7. Extreme Portability

Nmap is proudly cross-platform and runs on all sorts of esoteric and archaic systems. But our binary distributions have to be kept up-to-date with the latest popular operating systems. Nmap 7 runs cleanly on Windows 10 all the way back to Windows Vista. By popular request, we even built it to run on Windows XP, though we suggest those users upgrade their systems. Mac OS X is supported from 10.8 Mountain Lion through 10.11 El Capitan. Plus, we updated support for Solaris and AIX. And Linux users—you have it easy.


Please mail Fyodor if you see (or write) reviews/articles on the Nmap 7 release. Here are the ones seen so far:

Reasonably detailed (or with many comments) English articles:

Brief English mentions: Linux Weekly News (LWN), SANS Internet Storm Center (ISC).

Permission is granted for journalists (or anyone writing about this Nmap release) to use any of the text or screen shots on this page. For quotes, you can email Fyodor at fyodor@nmap.org. Leave your phone number if you want a callback.

Screen Shots

Nmap 7 provides a wealth of information about remote systems, as shown in this sample scan against a machine we maintain for scan testing purposes (scanme.nmap.org).

Screenshot of OS X terminal window running 'nmap -6 -A scanme.nmap.org'

Here is an example using Zenmap on Windows 8.1 against a couple of production web servers (Nmap.org and Reddit).

Screenshot of Zenmap 7 on Windows 8.1 showing Nmap text output

Perhaps the most visually appealing aspect of Zenmap is its network topology mapper. Here it is being used to interactively explore the routes between a source machine and a handful of interesting web sites, using the Chinese translation.

Screenshot of Zenmap 7 in XFCE4 showing the Topology tab in the Chinese language

Detailed Improvements

The Nmap Changelog describes more than 330 significant improvements since our last major release (6.00 in May 2012). Here are the highlights:

NSE Improvements

The Nmap Scripting Engine (NSE) is one of Nmap's most powerful and flexible features. It allows users to write (and share) simple Lua scripts to automate a wide variety of networking tasks. Those scripts are then executed in parallel with the speed and efficiency you expect from Nmap. The low learning curve and powerful networking libraries of NSE make it ideal for rapid development of security scanning and service probing scripts.

Mature IPv6 Support

It came as no surprise when ARIN ran out of IPv4 addresses this year, and Nmap was already riding the wave to full IPv6 deployment. Nmap has supported IPv6 in some way since 2002, but improvements keep coming:

SSL/TLS scanning par excellence

SSL 3 deprecation, SHA-1 certificate deprecation, Heartbleed, CCS injection, POODLE, LOGJAM, FREAK, and RC4 deprecation—Secure Sockets Layer (SSL) and its successor, Transport Layer Security (TLS), have received a lot of attention in the past few years for security problems, and Nmap has emerged as the gold standard scanning tool for these issues.

Zenmap graphical front-end and results viewer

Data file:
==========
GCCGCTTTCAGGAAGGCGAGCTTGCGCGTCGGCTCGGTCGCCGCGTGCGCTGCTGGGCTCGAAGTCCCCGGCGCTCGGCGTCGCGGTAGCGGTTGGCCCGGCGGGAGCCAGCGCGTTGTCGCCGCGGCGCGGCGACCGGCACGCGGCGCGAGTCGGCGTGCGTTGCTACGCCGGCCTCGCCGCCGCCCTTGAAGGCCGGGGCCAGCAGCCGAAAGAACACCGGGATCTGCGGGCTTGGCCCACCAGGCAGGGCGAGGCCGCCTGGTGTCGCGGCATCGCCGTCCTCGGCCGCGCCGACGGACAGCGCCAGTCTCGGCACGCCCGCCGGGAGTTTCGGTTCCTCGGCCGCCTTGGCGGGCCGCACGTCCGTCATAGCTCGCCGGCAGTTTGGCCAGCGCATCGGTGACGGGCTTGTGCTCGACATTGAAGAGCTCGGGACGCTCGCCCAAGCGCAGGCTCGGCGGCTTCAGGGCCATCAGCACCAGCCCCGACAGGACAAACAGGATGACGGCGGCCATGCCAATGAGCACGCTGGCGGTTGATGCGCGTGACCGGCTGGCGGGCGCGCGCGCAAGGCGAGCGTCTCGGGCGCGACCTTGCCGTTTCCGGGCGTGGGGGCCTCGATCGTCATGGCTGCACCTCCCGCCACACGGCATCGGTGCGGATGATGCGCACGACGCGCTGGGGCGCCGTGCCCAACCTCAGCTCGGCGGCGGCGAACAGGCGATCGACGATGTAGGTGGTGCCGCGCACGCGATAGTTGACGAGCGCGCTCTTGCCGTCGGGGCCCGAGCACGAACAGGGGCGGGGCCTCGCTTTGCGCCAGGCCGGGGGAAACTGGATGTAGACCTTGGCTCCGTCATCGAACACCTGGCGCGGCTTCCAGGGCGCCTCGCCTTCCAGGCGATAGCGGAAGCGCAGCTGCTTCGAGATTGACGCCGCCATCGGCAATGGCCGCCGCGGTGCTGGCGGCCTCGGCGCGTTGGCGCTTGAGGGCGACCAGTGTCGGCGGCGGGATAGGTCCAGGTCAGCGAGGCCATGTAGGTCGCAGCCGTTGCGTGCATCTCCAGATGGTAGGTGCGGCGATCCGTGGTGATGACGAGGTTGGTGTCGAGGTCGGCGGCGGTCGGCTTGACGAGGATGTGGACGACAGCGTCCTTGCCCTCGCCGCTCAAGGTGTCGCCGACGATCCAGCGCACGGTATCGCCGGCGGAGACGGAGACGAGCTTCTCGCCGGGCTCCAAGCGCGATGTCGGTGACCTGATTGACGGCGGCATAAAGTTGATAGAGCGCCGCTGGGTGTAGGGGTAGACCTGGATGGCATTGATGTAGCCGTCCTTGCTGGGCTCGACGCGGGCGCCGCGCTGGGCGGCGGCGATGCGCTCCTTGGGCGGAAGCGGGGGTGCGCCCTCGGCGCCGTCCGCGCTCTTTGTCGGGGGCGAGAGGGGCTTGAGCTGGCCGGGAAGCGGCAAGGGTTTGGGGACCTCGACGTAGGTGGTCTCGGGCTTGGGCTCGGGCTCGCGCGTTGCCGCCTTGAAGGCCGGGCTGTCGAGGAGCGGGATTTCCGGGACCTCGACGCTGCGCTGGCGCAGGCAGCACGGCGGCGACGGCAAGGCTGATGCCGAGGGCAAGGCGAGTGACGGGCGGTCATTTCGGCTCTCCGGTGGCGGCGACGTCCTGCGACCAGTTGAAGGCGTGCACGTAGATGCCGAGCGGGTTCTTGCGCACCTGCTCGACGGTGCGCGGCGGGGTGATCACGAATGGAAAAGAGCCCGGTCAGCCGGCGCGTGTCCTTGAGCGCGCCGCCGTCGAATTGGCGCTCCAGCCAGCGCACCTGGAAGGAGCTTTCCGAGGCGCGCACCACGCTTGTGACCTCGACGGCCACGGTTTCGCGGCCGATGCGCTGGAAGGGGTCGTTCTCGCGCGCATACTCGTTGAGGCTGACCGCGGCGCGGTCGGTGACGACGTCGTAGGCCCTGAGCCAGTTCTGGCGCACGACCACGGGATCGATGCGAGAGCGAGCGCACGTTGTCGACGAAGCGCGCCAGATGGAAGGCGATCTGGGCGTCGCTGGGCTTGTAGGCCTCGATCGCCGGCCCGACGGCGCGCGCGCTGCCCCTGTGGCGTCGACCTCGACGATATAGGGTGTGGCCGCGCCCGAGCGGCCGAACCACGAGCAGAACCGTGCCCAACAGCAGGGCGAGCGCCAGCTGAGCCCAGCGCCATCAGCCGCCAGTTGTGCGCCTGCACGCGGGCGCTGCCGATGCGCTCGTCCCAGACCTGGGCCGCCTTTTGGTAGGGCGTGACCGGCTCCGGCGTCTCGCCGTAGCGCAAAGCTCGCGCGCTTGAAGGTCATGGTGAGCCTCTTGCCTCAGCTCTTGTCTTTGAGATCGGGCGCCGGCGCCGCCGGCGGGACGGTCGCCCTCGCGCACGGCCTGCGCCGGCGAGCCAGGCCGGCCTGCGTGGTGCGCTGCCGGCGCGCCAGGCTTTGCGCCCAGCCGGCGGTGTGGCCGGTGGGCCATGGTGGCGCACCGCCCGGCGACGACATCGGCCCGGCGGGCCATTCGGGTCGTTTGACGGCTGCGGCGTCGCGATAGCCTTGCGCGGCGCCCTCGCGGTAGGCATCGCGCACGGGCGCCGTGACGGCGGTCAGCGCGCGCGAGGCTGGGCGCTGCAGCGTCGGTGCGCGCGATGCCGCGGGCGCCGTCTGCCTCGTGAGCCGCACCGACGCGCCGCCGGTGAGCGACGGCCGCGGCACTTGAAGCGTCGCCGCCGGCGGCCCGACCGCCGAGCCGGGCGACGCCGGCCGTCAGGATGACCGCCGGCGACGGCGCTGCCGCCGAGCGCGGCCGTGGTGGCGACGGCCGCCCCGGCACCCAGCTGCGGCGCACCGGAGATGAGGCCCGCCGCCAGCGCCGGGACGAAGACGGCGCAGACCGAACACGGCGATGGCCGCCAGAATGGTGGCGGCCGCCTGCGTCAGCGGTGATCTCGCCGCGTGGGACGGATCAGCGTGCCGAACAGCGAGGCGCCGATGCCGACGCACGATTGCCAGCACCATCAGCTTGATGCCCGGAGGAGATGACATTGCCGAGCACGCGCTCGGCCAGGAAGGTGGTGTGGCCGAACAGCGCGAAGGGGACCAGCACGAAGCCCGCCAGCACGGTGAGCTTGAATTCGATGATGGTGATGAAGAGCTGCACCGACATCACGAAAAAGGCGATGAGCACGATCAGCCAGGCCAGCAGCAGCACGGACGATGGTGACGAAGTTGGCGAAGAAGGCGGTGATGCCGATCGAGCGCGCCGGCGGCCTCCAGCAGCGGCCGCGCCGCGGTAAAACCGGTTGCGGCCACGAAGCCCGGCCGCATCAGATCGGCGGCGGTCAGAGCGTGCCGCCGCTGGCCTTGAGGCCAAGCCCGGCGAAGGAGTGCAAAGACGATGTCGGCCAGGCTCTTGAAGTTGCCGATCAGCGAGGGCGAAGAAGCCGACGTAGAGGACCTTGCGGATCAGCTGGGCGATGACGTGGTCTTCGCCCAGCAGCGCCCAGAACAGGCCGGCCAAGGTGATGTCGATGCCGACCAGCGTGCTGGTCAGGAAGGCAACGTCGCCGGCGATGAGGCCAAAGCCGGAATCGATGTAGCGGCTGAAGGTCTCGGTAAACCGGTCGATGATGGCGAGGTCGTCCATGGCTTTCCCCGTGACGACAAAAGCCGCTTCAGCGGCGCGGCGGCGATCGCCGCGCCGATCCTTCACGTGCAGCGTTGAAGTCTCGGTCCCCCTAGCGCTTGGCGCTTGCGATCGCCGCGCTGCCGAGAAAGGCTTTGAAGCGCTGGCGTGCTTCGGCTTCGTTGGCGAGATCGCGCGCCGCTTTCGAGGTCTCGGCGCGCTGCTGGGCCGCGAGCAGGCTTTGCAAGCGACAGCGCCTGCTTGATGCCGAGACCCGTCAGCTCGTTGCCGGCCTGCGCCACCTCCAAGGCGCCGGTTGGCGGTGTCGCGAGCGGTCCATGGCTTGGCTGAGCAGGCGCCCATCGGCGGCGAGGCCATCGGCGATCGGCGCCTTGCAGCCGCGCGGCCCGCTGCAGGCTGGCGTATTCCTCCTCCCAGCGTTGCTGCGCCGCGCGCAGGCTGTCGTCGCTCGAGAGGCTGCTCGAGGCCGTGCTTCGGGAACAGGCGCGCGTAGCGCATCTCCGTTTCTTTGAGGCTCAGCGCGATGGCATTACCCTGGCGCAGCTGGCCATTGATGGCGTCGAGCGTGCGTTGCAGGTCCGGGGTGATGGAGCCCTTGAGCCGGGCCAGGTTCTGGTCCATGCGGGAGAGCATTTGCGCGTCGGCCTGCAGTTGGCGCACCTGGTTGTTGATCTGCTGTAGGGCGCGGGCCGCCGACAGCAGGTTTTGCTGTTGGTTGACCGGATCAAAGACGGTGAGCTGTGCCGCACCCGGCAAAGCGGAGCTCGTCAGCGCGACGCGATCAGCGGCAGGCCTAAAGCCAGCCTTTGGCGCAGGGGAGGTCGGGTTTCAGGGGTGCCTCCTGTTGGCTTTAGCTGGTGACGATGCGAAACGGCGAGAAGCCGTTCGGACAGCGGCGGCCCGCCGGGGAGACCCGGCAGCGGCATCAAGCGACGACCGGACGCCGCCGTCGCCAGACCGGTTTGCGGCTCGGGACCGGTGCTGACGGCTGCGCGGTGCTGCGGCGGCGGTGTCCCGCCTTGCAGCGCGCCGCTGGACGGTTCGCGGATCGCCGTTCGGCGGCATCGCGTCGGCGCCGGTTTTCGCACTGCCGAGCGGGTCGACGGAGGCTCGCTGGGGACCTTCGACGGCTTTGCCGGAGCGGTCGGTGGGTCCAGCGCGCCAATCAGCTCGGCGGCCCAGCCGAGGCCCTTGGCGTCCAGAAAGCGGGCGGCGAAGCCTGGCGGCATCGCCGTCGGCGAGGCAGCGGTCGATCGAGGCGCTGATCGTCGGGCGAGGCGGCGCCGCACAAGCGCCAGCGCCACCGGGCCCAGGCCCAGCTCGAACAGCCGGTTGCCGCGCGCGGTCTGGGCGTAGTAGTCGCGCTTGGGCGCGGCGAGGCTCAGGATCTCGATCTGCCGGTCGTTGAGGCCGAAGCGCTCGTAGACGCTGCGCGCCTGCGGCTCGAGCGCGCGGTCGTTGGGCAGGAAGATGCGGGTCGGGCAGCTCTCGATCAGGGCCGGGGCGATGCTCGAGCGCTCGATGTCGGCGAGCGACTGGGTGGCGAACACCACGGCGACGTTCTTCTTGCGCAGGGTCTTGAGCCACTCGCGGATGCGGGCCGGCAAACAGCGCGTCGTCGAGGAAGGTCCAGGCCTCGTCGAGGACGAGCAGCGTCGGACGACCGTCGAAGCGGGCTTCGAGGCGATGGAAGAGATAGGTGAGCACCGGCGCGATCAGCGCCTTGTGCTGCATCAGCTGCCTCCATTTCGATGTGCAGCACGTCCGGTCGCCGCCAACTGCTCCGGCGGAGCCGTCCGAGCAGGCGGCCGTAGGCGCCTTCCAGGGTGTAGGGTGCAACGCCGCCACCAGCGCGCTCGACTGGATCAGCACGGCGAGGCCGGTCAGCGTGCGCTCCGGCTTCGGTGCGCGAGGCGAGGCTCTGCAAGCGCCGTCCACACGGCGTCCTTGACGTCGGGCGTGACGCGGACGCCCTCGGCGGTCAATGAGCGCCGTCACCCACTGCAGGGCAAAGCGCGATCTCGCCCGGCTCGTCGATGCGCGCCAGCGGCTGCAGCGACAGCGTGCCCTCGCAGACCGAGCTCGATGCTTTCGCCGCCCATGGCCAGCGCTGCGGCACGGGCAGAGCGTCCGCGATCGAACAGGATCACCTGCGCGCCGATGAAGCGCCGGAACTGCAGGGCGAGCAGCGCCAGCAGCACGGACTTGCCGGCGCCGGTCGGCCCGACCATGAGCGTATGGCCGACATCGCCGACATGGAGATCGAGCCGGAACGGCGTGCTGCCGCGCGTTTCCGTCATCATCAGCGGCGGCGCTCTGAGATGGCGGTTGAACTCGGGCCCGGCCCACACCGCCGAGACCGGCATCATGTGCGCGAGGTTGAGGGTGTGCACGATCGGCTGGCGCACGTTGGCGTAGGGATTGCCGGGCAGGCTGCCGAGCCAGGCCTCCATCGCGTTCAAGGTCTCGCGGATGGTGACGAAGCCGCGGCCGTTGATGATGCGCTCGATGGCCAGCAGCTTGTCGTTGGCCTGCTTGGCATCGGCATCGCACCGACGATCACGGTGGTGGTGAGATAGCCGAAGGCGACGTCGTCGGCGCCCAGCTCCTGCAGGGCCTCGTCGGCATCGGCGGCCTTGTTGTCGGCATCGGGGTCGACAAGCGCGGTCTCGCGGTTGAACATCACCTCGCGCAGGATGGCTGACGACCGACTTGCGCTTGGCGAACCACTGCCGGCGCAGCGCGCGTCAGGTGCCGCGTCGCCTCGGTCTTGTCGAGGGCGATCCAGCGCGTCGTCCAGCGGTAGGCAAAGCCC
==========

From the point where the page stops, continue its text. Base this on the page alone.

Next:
Zenmap screenshot thumbnail

Zenmap is our cross-platform (Linux, Windows, Mac OS X, etc.) Nmap GUI and results viewer. It aims to provide advanced features for experienced Nmap users while also making Nmap easier for beginners to use. Frequently used scans can be saved as profiles to make them easy to run repeatedly. A command creator allows interactive creation of Nmap command lines. Scan results can be saved and viewed later, or even compared with one another to see how they differ. Our network topology viewer allows for interactive exploration of a network scanned with Nmap. Zenmap is now a mature tool, but it still got several enhancements since 6.00:


Ncat is a feature-packed networking utility which reads and writes data across networks from the command line. Ncat was written for the Nmap Project as a much-improved reimplementation of the venerable Netcat. It uses both TCP and UDP for communication and is designed to be a reliable back-end tool to instantly provide network connectivity to other applications and users. Ncat will not only work with IPv4 and IPv6 but provides the user with a virtually limitless number of potential uses.

We are excited and proud to announce that Ncat has been adopted by the Red Hat/Fedora family of distributions as the default package to provide the "netcat" and "nc" commands! This cooperation has resulted in a lot of squashed bugs and enhanced compatibility with Netcat's options.

Some of the most exciting changes in Ncat 7 are:

Infrastructure Improvements

Keeping the Nmap project vibrant and productive (for developers and users) requires constant investment in our development. Improvements to Nmap's development and support infrastructure since Nmap 6 include:

IPv4 Operating System Detection

Thanks to fingerprint submissions from thousands of Nmap users around the world, our remote operating system detection system grew from 3572 signatures in Nmap 6 to 4985 now. These include the latest versions of Windows, Linux, and Mac OS X as well as more specialized entries such as PLCs, lightbulbs, televisions, mainframes, and much more. Some of the newest fingerprints are for Apple iOS 9, Android 5.1, OpenBSD 5.7, FreeBSD 11.0, and a ton of new WAPs, switches, printers, and other devices.